At AFG LAW our divorce solicitors can guide you through the complex area of spousal maintenance- whether you are the spouse who may be asked to pay maintenance or the spouse receiving financial support. Spousal maintenance is a sum of money paid from one spouse to the other each month, it can be agreed between the parties or ordered by the financial remedies court. Spousal maintenance is designed to assist the lower earning spouse to adjust to life after a divorce without undue hardship, especially if it has been a long marriage. It is important to understand that spousal maintenance is different from child maintenance. Spousal maintenance can be directed to be paid during the divorce proceedings as well as after a financial settlement has been reached.
Every divorcing couples’ circumstances are unique and there is no hard and fast rule about when the court might decide ongoing financial support at the end of a marriage is necessary. When the court is dealing with finances on divorce it has a duty to consider whether a clean break order should be made. A clean break order is used to separate the financial ties between the divorcing couple, but if a divorcing couple’s circumstances are such that ongoing financial support might be needed by one of the spouses the court does not have to make a clean break order. The court has a broad range of powers and it can order that spousal maintenance should be paid for a fixed period, for life or even that it should be paid at the point of the financial settlement if there is enough available capital. The court will look at the s25 factors when making a decision about whether to make this kind of order; this includes the income, earning capacity, property and other financial resources each of the parties to the marriage has or is likely to have, the financial needs, obligations and responsibilities each of the parties to the marriage has or is likely to have, the standard of living enjoyed by the family, the age of the spouses and duration of the marriage, the health of the spouses etc.
The length of time that one spouse might have to provide the other with financial support depends on a divorcing couple’s specific circumstances, but it is usually the aim that spousal maintenance is only provided for a period of time to allow the receiving spouse to become financially independent by either retraining, returning to work, looking at what they earn and what is realistic for them to earn. It is not the purpose of spousal maintenance to try and make the financial circumstances of the divorcing couple equal; instead, by making a spousal maintenance order, the court is looking to assist the financially more insecure spouse to meet their reasonable needs in a fair way.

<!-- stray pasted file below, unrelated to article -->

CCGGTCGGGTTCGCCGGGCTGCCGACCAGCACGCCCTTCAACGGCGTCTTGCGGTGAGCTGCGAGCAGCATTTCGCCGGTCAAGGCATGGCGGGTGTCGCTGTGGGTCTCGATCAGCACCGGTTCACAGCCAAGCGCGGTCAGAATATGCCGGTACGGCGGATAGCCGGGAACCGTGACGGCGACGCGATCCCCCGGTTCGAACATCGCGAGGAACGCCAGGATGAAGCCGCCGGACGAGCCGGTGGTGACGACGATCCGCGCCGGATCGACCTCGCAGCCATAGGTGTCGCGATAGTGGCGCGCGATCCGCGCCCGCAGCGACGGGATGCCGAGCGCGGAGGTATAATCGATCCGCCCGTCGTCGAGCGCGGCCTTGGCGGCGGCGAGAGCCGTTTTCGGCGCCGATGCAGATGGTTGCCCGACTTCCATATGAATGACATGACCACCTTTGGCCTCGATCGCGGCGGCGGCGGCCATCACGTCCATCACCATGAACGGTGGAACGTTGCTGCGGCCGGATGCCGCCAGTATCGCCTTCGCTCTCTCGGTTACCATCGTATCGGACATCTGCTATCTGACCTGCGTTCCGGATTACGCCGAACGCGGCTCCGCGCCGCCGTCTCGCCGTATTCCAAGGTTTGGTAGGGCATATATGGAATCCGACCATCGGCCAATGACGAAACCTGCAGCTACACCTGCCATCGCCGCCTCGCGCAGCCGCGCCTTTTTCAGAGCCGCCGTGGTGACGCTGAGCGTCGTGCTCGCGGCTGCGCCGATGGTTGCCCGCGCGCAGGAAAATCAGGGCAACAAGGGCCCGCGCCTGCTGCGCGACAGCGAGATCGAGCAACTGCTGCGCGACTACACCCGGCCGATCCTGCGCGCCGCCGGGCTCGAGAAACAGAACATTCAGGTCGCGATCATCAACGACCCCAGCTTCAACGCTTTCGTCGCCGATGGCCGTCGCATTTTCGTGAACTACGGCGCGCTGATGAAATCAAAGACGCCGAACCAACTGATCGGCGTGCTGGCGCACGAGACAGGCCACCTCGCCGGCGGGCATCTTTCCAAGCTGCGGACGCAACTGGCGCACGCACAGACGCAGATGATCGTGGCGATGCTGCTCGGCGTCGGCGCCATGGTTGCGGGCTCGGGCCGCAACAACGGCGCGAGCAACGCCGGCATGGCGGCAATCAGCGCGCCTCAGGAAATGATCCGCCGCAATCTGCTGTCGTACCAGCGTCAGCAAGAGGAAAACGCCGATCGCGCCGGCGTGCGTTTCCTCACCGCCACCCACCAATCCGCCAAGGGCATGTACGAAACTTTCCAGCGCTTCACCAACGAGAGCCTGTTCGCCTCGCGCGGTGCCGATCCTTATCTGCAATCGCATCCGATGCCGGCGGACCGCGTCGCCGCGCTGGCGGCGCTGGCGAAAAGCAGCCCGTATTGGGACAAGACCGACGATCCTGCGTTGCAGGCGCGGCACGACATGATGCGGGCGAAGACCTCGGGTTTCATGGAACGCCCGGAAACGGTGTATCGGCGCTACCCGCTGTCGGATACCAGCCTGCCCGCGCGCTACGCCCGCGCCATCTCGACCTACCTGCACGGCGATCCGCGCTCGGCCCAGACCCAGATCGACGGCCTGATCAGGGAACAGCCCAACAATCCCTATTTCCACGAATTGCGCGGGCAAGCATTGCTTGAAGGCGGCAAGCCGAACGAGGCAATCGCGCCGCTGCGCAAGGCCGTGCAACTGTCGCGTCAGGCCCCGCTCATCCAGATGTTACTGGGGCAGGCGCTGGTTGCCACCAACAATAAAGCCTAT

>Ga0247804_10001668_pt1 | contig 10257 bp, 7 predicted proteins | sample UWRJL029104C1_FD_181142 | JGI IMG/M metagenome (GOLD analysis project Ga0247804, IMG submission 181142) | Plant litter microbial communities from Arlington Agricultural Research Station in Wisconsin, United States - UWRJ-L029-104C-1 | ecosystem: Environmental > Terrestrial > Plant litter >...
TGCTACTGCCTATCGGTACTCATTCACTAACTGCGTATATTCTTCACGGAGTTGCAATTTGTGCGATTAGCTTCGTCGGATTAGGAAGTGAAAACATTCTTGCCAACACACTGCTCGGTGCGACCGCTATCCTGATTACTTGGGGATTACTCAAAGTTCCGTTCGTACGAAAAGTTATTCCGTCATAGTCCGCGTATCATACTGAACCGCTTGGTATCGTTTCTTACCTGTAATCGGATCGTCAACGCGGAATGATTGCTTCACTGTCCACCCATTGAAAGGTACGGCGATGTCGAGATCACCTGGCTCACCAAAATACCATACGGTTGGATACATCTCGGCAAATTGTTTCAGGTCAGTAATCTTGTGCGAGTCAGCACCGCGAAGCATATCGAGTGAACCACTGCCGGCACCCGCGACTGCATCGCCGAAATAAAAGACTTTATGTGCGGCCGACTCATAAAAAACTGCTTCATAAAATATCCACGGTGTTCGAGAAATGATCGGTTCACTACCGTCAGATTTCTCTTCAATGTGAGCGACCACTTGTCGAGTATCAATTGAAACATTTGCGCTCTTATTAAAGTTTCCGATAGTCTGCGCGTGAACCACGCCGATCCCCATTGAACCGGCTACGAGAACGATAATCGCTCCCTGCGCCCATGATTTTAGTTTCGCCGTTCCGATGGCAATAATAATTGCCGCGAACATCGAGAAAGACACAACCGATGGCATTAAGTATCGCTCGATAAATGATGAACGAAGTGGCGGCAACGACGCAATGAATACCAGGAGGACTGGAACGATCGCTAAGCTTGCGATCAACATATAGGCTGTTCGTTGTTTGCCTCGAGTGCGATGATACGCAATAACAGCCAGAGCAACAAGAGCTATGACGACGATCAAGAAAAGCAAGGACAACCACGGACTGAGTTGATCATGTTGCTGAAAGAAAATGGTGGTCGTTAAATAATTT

Our divorce solicitors are regularly asked what happens if circumstances change, for example, either of the ex-spouses’ start cohabiting, start another family, lose their job, become unwell etc. A maintenance order can be varied by making an application to the court and if the spouse receiving financial support remarries a spousal maintenance order comes to an end automatically.
How much will I have to pay?
There is no fixed mathematical calculation. The court is trying to achieve fairness and if there was a standard calculation for all couples this would not be possible. The court will instead look at the capital, income and financial needs of the divorcing couple and will apply the s25 factors. If it has been a short marriage with no children and both spouses earning similar amounts it’s likely spousal maintenance won’t be ordered; if it is a long marriage, one spouse has given up their career to care for the children and look after the household then it is more likely spousal maintenance will be ordered.
I am cohabiting with my new partner. Does this effect anything?
The court will take into account whether you have started another relationship and are living together with a new partner. If this is whilst the divorce process is ongoing this is included within the financial disclosure that has to be provided as part of financial order court proceedings and as part of this form you will be asked to give brief details, so far as they are known to you, of his or her income, assets and liabilities.
It may also be relevant if you are the spouse receiving spousal maintenance as it may have changed your needs. If you have moved in with your new partner that may resolve your housing needs, if they have moved in with you it may be reasonable to suggest that has had an impact on available income, reduced bills etc. This may mean that the maintenance payments could be reduced. Financial orders that provide for maintenance may also specify that the payments come to an end if the spouse receiving the financial support cohabits for a period of time. Sometimes there are also similar provisions whereby cohabiting for a period of time leads to the property being sold.
I have had a child with my new partner and money is tighter. Will the Court take this into account?
If you welcome a new child into your life your financial responsibilities and financial needs increase. This may mean that your ability to pay maintenance is reduced. This is something that is taken into account when calculating child maintenance through child maintenance solutions or when using their online calculator to consider appropriate levels of maintenance.
I receive spousal maintenance, but I am about to get remarried. What happens to my payments?
Spousal maintenance automatically stops if the spouse receiving spousal maintenance remarries. Some financial orders may have also used remarriage as a triggering event for the sale of the former matrimonial home and the division of the equity in the property.